Competency through Co-Teaching and Embedded Professional Development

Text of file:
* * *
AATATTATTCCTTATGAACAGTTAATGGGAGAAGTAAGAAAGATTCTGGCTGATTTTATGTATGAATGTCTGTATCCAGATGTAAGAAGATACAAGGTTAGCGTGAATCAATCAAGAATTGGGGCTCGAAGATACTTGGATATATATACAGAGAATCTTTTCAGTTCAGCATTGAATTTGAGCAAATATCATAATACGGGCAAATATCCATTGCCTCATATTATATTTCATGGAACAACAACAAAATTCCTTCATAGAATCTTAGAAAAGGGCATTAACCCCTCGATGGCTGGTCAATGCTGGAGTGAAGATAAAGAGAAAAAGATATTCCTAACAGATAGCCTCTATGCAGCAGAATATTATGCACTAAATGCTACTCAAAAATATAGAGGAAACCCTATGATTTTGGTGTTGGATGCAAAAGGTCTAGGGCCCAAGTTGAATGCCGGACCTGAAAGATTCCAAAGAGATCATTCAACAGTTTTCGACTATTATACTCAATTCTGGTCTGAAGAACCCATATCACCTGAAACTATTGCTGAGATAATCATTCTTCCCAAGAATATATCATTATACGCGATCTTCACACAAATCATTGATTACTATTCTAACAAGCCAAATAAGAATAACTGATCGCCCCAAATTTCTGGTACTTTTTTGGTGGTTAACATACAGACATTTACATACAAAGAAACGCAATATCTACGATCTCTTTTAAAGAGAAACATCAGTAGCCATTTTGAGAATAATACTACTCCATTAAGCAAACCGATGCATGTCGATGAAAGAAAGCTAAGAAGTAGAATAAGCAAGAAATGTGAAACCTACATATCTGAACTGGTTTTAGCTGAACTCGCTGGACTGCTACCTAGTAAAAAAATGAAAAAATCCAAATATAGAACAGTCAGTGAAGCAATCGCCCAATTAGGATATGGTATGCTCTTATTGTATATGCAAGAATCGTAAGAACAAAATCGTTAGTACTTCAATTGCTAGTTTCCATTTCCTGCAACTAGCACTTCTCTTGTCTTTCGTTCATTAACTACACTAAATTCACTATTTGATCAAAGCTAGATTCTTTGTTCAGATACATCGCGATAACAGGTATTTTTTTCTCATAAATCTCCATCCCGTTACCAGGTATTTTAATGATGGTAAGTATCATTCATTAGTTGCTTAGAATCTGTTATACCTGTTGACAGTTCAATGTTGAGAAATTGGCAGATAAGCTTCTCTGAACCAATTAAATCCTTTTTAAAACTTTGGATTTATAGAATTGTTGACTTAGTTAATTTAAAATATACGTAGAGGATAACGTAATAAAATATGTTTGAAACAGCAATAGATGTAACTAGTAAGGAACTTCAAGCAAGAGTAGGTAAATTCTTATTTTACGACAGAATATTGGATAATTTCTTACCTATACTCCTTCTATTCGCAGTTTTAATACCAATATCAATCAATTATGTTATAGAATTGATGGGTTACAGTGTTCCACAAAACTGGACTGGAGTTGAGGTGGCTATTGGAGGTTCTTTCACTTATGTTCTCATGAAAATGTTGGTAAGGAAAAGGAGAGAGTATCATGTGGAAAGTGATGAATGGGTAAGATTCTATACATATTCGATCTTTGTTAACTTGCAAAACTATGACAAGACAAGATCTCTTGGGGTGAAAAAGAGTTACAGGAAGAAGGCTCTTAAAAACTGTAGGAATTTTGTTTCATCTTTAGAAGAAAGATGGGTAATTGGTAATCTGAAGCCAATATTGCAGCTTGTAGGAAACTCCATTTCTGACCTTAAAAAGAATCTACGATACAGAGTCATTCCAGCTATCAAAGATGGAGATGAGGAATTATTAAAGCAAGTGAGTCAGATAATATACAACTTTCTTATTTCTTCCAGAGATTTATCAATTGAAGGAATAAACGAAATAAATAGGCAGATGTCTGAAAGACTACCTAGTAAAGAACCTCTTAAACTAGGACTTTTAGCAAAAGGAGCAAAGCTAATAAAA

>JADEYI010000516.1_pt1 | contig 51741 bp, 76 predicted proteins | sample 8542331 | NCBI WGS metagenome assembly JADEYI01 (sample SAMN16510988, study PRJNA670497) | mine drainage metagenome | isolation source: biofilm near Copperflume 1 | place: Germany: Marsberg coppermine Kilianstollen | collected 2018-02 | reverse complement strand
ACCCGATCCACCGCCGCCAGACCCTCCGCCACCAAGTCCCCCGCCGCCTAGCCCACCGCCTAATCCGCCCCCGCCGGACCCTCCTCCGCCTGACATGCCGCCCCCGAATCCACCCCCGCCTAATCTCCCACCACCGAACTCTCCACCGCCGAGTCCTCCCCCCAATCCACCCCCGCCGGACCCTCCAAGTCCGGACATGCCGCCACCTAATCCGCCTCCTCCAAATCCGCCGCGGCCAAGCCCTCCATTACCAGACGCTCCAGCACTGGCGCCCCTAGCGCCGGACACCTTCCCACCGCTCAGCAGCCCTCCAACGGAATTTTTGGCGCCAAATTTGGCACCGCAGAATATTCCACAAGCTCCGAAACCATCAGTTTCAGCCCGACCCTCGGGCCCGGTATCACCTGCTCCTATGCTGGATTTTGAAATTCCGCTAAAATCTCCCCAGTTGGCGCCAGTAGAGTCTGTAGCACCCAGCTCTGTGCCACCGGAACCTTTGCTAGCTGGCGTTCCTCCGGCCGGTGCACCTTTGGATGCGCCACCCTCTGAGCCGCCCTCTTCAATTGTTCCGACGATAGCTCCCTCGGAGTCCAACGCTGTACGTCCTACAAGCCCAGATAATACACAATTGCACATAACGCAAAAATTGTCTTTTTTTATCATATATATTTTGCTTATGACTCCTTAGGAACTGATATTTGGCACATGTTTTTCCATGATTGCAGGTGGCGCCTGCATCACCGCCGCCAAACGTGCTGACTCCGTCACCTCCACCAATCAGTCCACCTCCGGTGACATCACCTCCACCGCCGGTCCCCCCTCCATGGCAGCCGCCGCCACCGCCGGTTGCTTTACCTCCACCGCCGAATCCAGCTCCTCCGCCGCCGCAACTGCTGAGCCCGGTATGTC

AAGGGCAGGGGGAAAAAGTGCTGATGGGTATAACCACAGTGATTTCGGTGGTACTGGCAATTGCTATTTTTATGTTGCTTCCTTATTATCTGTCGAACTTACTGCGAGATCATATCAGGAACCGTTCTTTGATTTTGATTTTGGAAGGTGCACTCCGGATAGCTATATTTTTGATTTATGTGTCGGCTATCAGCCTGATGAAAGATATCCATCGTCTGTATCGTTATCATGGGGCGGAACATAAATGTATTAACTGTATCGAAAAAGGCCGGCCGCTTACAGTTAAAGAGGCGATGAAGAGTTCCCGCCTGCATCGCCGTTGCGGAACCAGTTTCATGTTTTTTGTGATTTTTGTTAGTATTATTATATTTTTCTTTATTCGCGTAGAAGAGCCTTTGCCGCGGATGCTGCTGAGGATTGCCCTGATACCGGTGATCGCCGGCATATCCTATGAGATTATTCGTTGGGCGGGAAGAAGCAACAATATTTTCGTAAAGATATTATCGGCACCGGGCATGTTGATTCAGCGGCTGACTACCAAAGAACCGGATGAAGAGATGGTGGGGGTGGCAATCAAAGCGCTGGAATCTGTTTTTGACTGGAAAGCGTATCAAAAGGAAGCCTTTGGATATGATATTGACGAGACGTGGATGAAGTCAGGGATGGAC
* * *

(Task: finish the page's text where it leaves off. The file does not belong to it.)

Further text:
Journal of Education and Training Studies Vol. 3, No. 3; May 2015 ISSN 2324-805X E-ISSN 2324-8068 Published by Redfame Publishing URL: 117 Enhancing Teacher Competency through Co-Teaching and Embedded Professional Development LaShorage Shaffer1, Karen Thomas-Brown1 1College of Education, University of Michigan-Dearborn, USA Correspondence: LaShorage Shaffer, University of Michigan-Dearborn, College of Education, Health, and Human Services, Department of Education, Fairlane Center South, 19000 Hubbard Drive, Dearborn, MI 48126, USA Received: February 25, 2015 Accepted: March 11, 2015 Online Published: April 2, 2015 doi:10.11114/jets.v3i3.685 URL: Abstract The ongoing professional development of general education and special education teachers is vital to the success of students with disabilities. As more classrooms transition to a co-teaching model, the professional development that teachers engage in must transition to meet the needs of both groups of professionals. This study used a qualitative approach to examine the practical foundations of a pedagogical style that amalgamates co-teaching and embedded professional development within two inclusive classrooms to theorize the Co-teaching Professional Development (CoPD) Approach. The research findings indicate that within the context of two general education social studies classrooms CoPD offers a suitable approach to supporting teachers and students with disabilities. This piece also points to the existence of reciprocity of content knowledge gains of the special educator and the corresponding gains to the pedagogical repertoire of general educators are presented. Keywords: embedded professional development, co-teaching, general education, special education, co-teaching professional development, CoPD 1. Introduction The teaching profession has evolved and become one in which expertise from multiple fields are integrated to support the educational outcomes of all children. Today the general education classroom is integrated with children with varying abilities. According to the U.S. Department of Education, National Center for Education Statistics (2012), students with disabilities are included in the general education classroom at least 80% of the school day. This is a 55% increase since the mid-1980s. Given the change in student population needs, the skills and competencies of general education teachers must be buttressed to meet the diverse needs of the diverse students. The training and expertise that supports children with disabilities are usually acquired by teachers trained in special education (SPED) techniques, thus, often the general education teachers typically do not feel prepared to instruct students with a variety of disabilities and needs (Leko & Brownell, 2009). Thus, the traditional training and professional development (PD) of educators continues to evolve to meet the needs of the educators in the 21st century classrooms. The inclusion of children with disabilities within the general education classroom, the training and preparedness of the general education teachers has led to the proposal of the Co-teaching Professional Development (CoPD) approach (Thomas-Brown & Sepetys, 2011). This model is new in that it combines co-teaching with embedded professional development to create the CoPD model. Previous literature referred either to co-teaching or professional/embedded professional development independently (Billingsley, 2004; Brownell, Adams, Sindelar, Waldron, & Vanhover, 2006; Harbort, et al., 2007). Within this study, the CoPD approach is the pedagogy in which a veteran special education teacher (VSPED teacher) provides daily professional development training to a general education social studies teacher (GEdSS teacher). The purpose of this paper is to present the practitioner based approach of the Co-teaching Professional Development (CoPD) model and discuss how students with disabilities can obtain effective instructional delivery of social studies content within the general education classroom. The practice of embedded professional development that is advocated in the CoPD approach allows for ongoing training.Journal of Education and Training Studies Vol. 3, No. 3; 2015 118 2. Review of the Literature 2.1 Co-Teaching With the passing of No Child Left Behind Act of 2001, the inclusion of students with disabilities accessing the general education curriculum within the general education classroom has risen tremendously. As a result many classrooms are trying to discover ways to meet the needs of both the general education students and students with disabilities. One approach that has taken place is the idea of co-teaching. According to Ploessi, Rock, Schoenfeld, and Blanks (2010, p. 158), “over the past decade, co-teaching has become a popular approach to special education service provision in which two teachers work together to support diverse students”. Co-teaching according to Leko and Brownell (2009); Mastropieri (2005); Ploessi et al (2010) is an educational approach in which general and special educators work in a co-active fashion, jointly teaching students who are academically and behaviorally diverse. Friend, Reising, and Cook (1993) have identified five structures to co-teaching (1) one teach, one assist, (2) station teaching, (3) parallel teaching, (4) alternative teaching, and (5) team teaching. In the one teach, one assist structure, the general education teacher would lead instruction while the special education teacher watches and assists students as needed. The station teaching structure is designed so that each teacher is responsible for certain content and divide the teaching based on the components they will teach. In the parallel teaching model, both the general education and the special education teacher plan collaboratively, but work separately with a small group of students to present content. Alternative teaching divides the students into groups allowing the general education teacher to teach the main group of students, while the special education teacher works with smaller groups. Within the team teaching model the “teachers share instruction of students” (Harbort et al., 2007), both taking an equal role in instruction. However, research has found that co-teaching alone only has a moderate impact on student outcomes even when pairing a highly qualified content-area teacher with a certified special education teacher (Walsh & Jones, 2004; Murawski & Dicker, 2004; Murawski & Swanson, 2001). 2.2 Embedded Professional Development Professional development (PD) is a familiar approach to providing teachers additional training to meet specific subject content standards and expectations as well as challenging student behavior. Professional development workshops or seminars are usually held either part-day or full-day. In some cases professional development takes place when teachers attend a conference of a state or national organization. However, the likelihood that knowledge and skills are generalized and transferred to the classroom setting is minimum. An alternative to traditional PD is job embedded professional development (JEPD), (Croft, Coggshall, Dolan, Powers, & Killion, 2010). Job embedded professional development has been defined as teacher learning that is grounded in day-to-day teaching practice and is designed to enhance teachers’ content-specific instructional practices with the intent of improving student learning (Darling-Hammond & McLaughlin, 1995; Hirsh, 2009). Through JEPD teachers are able to connect research to practice on an ongoing basis in collaboration with other professionals. Brown-Easton (2008) and Wei et al. (2009) have identified 12 JEPD formats: (1) action research, (2) case discussions, (3) coaching, (4) critical friends groups, (5) data teams/assessment development, (6) examining student work/tuning protocol, (7) implementing individual professional growth/learning plans, (8) lesson study, (9) mentoring, (10) portfolios, (11) professional learning communit